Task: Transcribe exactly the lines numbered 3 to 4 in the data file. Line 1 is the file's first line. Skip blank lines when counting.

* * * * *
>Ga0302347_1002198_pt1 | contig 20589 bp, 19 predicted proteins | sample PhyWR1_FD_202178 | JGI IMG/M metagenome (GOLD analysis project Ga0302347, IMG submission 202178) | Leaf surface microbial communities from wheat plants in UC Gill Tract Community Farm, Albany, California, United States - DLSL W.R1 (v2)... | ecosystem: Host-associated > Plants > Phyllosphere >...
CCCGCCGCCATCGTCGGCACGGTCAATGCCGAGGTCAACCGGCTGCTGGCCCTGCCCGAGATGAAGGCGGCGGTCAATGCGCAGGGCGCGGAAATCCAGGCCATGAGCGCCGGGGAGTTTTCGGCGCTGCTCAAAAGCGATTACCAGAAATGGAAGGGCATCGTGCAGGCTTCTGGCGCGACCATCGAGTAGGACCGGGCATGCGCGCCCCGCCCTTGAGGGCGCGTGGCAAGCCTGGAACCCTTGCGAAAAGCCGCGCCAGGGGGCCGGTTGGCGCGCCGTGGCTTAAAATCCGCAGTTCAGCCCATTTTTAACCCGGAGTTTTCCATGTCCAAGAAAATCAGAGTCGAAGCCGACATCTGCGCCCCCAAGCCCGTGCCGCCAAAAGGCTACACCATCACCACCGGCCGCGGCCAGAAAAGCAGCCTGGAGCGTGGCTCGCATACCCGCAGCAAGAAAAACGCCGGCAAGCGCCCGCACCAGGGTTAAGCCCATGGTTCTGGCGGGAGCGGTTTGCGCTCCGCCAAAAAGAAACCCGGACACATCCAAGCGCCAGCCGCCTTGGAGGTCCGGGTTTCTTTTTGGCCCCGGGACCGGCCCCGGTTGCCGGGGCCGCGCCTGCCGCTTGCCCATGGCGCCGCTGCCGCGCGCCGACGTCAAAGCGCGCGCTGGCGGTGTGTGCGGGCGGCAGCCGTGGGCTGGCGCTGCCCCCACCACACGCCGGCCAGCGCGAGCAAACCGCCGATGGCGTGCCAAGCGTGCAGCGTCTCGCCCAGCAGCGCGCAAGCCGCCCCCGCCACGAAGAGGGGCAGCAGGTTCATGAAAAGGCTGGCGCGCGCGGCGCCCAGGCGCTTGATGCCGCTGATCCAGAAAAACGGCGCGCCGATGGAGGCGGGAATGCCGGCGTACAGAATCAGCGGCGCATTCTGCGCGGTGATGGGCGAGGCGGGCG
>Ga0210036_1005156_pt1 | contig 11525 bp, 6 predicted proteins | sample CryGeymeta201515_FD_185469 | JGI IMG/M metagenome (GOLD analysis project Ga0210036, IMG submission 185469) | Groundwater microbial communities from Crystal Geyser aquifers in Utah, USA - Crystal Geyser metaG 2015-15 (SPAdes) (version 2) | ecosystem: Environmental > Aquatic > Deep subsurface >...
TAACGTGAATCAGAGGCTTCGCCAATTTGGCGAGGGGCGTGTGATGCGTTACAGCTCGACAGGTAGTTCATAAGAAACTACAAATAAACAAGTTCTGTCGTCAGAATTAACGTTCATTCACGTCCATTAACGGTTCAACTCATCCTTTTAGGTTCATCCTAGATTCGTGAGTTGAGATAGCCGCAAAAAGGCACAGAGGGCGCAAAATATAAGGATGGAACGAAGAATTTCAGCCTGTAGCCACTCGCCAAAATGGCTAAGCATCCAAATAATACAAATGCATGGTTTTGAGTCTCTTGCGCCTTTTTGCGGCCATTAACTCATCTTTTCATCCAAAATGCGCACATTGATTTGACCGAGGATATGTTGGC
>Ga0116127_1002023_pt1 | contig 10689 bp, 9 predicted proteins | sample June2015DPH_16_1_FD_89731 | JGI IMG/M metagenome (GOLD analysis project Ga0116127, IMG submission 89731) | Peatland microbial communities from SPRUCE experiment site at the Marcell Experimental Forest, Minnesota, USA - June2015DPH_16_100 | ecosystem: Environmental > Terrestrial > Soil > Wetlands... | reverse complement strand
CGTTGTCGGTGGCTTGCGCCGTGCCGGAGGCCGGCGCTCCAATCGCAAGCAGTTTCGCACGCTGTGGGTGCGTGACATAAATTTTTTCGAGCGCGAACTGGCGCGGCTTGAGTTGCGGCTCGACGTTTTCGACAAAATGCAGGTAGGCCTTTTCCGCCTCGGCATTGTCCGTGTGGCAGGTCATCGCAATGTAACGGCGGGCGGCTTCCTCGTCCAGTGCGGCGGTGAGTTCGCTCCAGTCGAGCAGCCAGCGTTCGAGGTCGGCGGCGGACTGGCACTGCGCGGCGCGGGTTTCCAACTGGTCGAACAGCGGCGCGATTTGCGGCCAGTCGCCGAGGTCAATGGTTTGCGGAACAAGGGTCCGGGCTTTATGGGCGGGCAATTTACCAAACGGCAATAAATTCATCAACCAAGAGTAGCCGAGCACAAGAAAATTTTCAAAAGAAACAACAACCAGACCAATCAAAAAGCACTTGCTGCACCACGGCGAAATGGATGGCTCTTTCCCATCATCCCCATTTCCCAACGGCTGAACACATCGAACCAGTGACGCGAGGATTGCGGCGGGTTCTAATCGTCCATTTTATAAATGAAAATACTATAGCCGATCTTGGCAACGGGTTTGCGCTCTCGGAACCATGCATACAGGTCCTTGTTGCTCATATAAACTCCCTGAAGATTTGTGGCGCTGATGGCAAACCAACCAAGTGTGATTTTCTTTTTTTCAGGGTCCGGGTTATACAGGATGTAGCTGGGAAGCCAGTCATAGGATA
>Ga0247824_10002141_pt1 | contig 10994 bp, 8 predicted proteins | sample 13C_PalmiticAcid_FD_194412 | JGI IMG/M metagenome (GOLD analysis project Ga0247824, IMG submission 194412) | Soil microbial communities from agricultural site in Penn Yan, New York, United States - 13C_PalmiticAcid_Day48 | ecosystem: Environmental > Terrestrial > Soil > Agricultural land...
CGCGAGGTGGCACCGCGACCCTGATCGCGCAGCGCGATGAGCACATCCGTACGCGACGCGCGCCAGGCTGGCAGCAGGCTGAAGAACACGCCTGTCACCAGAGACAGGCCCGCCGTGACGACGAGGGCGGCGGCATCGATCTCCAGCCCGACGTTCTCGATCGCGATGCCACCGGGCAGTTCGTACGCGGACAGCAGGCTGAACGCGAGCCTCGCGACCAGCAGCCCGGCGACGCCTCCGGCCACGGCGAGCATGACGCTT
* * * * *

>Ga0210036_1005156_pt1 | contig 11525 bp, 6 predicted proteins | sample CryGeymeta201515_FD_185469 | JGI IMG/M metagenome (GOLD analysis project Ga0210036, IMG submission 185469) | Groundwater microbial communities from Crystal Geyser aquifers in Utah, USA - Crystal Geyser metaG 2015-15 (SPAdes) (version 2) | ecosystem: Environmental > Aquatic > Deep subsurface >...
TAACGTGAATCAGAGGCTTCGCCAATTTGGCGAGGGGCGTGTGATGCGTTACAGCTCGACAGGTAGTTCATAAGAAACTACAAATAAACAAGTTCTGTCGTCAGAATTAACGTTCATTCACGTCCATTAACGGTTCAACTCATCCTTTTAGGTTCATCCTAGATTCGTGAGTTGAGATAGCCGCAAAAAGGCACAGAGGGCGCAAAATATAAGGATGGAACGAAGAATTTCAGCCTGTAGCCACTCGCCAAAATGGCTAAGCATCCAAATAATACAAATGCATGGTTTTGAGTCTCTTGCGCCTTTTTGCGGCCATTAACTCATCTTTTCATCCAAAATGCGCACATTGATTTGACCGAGGATATGTTGGC